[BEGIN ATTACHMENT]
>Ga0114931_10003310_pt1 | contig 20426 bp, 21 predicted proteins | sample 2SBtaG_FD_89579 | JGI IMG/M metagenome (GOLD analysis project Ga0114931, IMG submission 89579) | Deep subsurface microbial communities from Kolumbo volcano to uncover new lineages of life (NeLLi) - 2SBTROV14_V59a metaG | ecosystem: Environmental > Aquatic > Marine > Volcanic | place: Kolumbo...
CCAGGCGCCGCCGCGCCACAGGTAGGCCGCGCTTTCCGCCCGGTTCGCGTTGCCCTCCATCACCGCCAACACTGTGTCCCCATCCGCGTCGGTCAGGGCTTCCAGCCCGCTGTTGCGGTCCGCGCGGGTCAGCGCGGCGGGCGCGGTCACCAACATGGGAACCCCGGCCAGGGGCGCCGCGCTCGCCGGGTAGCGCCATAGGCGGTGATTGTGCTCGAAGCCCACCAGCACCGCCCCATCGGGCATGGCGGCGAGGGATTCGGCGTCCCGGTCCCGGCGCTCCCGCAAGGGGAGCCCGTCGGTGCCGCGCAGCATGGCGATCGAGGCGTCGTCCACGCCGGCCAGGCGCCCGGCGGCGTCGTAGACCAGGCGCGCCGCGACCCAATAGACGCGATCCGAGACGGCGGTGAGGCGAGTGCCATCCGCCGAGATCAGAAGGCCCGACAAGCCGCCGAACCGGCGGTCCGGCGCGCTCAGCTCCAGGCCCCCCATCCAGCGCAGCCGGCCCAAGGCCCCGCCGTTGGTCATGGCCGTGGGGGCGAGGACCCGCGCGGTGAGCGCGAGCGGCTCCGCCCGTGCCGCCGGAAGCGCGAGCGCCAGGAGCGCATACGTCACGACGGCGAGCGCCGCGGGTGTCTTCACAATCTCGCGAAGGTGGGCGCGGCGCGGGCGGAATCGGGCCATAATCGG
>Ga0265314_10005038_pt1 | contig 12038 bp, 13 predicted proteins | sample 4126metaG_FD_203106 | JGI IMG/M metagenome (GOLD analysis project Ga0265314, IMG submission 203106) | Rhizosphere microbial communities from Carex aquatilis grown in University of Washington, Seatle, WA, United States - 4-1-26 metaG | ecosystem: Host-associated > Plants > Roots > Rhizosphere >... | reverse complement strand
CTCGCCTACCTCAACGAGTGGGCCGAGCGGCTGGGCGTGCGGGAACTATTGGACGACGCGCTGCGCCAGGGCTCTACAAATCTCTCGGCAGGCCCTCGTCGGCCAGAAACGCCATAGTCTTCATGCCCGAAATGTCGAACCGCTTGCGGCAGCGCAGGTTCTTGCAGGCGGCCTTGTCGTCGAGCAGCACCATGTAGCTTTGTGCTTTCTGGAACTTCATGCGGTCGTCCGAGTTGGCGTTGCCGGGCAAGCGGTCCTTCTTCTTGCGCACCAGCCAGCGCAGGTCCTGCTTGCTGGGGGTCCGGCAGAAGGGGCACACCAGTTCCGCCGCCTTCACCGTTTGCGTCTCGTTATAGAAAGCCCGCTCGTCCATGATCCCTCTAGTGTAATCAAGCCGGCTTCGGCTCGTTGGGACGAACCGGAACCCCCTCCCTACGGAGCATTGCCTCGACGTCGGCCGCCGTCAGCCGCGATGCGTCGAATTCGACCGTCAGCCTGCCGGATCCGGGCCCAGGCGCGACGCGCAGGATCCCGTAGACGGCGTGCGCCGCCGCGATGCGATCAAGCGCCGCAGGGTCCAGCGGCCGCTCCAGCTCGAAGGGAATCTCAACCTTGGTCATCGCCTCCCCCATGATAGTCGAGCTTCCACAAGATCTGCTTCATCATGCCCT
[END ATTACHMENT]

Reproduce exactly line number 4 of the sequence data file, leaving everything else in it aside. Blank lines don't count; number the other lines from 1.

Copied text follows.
CTCGCCTACCTCAACGAGTGGGCCGAGCGGCTGGGCGTGCGGGAACTATTGGACGACGCGCTGCGCCAGGGCTCTACAAATCTCTCGGCAGGCCCTCGTCGGCCAGAAACGCCATAGTCTTCATGCCCGAAATGTCGAACCGCTTGCGGCAGCGCAGGTTCTTGCAGGCGGCCTTGTCGTCGAGCAGCACCATGTAGCTTTGTGCTTTCTGGAACTTCATGCGGTCGTCCGAGTTGGCGTTGCCGGGCAAGCGGTCCTTCTTCTTGCGCACCAGCCAGCGCAGGTCCTGCTTGCTGGGGGTCCGGCAGAAGGGGCACACCAGTTCCGCCGCCTTCACCGTTTGCGTCTCGTTATAGAAAGCCCGCTCGTCCATGATCCCTCTAGTGTAATCAAGCCGGCTTCGGCTCGTTGGGACGAACCGGAACCCCCTCCCTACGGAGCATTGCCTCGACGTCGGCCGCCGTCAGCCGCGATGCGTCGAATTCGACCGTCAGCCTGCCGGATCCGGGCCCAGGCGCGACGCGCAGGATCCCGTAGACGGCGTGCGCCGCCGCGATGCGATCAAGCGCCGCAGGGTCCAGCGGCCGCTCCAGCTCGAAGGGAATCTCAACCTTGGTCATCGCCTCCCCCATGATAGTCGAGCTTCCACAAGATCTGCTTCATCATGCCCT